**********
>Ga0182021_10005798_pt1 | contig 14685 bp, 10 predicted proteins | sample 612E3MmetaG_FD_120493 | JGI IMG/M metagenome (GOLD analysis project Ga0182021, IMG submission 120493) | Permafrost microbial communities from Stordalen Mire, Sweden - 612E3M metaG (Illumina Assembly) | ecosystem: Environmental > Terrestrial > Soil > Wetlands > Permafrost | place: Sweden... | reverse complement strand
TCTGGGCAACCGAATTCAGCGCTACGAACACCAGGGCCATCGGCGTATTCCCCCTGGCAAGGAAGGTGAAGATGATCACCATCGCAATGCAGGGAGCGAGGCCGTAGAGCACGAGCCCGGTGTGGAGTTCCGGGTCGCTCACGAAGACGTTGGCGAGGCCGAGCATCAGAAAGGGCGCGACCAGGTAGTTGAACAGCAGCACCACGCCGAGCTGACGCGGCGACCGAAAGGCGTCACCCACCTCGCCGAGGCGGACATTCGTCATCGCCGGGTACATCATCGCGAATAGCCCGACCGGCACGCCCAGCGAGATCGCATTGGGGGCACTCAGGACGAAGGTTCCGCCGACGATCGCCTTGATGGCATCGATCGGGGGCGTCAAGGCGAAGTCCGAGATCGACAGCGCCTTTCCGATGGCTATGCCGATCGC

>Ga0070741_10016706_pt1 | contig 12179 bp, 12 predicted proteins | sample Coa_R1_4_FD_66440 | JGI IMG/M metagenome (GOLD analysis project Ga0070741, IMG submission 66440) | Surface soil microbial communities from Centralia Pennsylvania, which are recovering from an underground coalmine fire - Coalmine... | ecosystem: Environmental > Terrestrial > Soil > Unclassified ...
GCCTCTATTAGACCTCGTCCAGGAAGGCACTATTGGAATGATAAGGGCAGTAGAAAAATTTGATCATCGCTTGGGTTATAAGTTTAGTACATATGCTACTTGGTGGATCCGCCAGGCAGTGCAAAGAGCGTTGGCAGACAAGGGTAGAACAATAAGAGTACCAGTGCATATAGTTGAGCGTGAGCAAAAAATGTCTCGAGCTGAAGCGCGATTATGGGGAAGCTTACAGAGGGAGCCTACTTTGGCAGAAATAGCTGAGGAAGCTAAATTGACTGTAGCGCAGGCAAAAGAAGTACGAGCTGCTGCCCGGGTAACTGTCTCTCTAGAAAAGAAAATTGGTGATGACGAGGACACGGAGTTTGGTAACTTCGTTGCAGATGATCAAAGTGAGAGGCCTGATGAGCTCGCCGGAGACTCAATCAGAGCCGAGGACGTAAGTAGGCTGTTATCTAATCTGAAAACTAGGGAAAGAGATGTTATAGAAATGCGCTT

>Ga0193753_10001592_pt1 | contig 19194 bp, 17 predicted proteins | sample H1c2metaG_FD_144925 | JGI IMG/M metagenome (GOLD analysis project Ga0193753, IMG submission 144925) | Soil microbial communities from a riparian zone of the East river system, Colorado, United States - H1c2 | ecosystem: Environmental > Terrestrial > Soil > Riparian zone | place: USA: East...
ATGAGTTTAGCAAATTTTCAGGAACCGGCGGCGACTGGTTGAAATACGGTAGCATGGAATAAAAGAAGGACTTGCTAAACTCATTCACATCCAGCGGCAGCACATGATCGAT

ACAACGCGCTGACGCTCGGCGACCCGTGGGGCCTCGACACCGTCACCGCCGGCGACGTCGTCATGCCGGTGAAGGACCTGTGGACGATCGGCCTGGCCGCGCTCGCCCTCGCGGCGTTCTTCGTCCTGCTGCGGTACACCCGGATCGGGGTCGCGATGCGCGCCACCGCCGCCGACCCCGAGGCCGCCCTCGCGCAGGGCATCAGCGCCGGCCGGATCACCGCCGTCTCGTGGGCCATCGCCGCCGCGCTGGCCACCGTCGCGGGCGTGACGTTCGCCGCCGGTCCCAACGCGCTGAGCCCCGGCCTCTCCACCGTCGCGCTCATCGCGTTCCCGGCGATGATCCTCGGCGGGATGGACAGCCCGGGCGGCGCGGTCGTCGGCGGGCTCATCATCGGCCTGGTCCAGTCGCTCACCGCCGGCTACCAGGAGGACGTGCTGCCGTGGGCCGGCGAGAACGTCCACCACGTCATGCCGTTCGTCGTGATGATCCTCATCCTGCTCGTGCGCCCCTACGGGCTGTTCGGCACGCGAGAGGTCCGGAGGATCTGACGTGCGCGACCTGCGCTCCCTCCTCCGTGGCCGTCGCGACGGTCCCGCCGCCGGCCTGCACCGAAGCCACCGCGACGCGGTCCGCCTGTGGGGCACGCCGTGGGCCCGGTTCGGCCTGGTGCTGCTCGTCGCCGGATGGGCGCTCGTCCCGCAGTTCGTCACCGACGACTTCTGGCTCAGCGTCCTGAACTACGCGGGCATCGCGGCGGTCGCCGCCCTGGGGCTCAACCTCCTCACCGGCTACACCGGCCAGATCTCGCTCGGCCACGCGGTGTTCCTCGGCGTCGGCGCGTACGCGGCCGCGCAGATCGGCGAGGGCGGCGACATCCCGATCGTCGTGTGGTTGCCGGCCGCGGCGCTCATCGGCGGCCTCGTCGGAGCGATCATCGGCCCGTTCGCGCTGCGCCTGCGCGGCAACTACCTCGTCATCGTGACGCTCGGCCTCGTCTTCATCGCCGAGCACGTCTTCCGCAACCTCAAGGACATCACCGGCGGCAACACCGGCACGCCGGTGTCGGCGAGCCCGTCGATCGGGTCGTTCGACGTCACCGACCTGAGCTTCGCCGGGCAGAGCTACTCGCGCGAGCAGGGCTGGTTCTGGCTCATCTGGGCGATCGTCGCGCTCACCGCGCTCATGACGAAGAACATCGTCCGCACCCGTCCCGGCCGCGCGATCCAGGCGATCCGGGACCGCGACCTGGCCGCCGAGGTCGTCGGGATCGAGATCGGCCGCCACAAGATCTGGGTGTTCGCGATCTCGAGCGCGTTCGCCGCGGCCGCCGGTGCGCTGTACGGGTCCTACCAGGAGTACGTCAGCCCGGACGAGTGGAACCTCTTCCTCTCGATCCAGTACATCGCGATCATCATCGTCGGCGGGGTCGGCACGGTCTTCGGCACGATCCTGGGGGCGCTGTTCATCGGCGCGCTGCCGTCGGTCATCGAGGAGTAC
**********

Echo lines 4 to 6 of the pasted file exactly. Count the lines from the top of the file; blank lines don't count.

GCCTCTATTAGACCTCGTCCAGGAAGGCACTATTGGAATGATAAGGGCAGTAGAAAAATTTGATCATCGCTTGGGTTATAAGTTTAGTACATATGCTACTTGGTGGATCCGCCAGGCAGTGCAAAGAGCGTTGGCAGACAAGGGTAGAACAATAAGAGTACCAGTGCATATAGTTGAGCGTGAGCAAAAAATGTCTCGAGCTGAAGCGCGATTATGGGGAAGCTTACAGAGGGAGCCTACTTTGGCAGAAATAGCTGAGGAAGCTAAATTGACTGTAGCGCAGGCAAAAGAAGTACGAGCTGCTGCCCGGGTAACTGTCTCTCTAGAAAAGAAAATTGGTGATGACGAGGACACGGAGTTTGGTAACTTCGTTGCAGATGATCAAAGTGAGAGGCCTGATGAGCTCGCCGGAGACTCAATCAGAGCCGAGGACGTAAGTAGGCTGTTATCTAATCTGAAAACTAGGGAAAGAGATGTTATAGAAATGCGCTT

>Ga0193753_10001592_pt1 | contig 19194 bp, 17 predicted proteins | sample H1c2metaG_FD_144925 | JGI IMG/M metagenome (GOLD analysis project Ga0193753, IMG submission 144925) | Soil microbial communities from a riparian zone of the East river system, Colorado, United States - H1c2 | ecosystem: Environmental > Terrestrial > Soil > Riparian zone | place: USA: East...
ATGAGTTTAGCAAATTTTCAGGAACCGGCGGCGACTGGTTGAAATACGGTAGCATGGAATAAAAGAAGGACTTGCTAAACTCATTCACATCCAGCGGCAGCACATGATCGAT